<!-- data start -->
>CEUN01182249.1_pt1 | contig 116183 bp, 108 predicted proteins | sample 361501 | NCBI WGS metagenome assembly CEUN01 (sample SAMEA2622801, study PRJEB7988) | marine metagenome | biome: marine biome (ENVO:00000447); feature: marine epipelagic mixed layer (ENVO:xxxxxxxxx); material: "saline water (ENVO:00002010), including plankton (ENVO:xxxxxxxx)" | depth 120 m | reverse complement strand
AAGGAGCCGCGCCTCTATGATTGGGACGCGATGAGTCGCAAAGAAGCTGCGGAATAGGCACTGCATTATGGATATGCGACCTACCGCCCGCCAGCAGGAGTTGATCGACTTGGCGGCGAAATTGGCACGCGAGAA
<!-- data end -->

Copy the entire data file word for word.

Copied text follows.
>CEUN01182249.1_pt1 | contig 116183 bp, 108 predicted proteins | sample 361501 | NCBI WGS metagenome assembly CEUN01 (sample SAMEA2622801, study PRJEB7988) | marine metagenome | biome: marine biome (ENVO:00000447); feature: marine epipelagic mixed layer (ENVO:xxxxxxxxx); material: "saline water (ENVO:00002010), including plankton (ENVO:xxxxxxxx)" | depth 120 m | reverse complement strand
AAGGAGCCGCGCCTCTATGATTGGGACGCGATGAGTCGCAAAGAAGCTGCGGAATAGGCACTGCATTATGGATATGCGACCTACCGCCCGCCAGCAGGAGTTGATCGACTTGGCGGCGAAATTGGCACGCGAGAA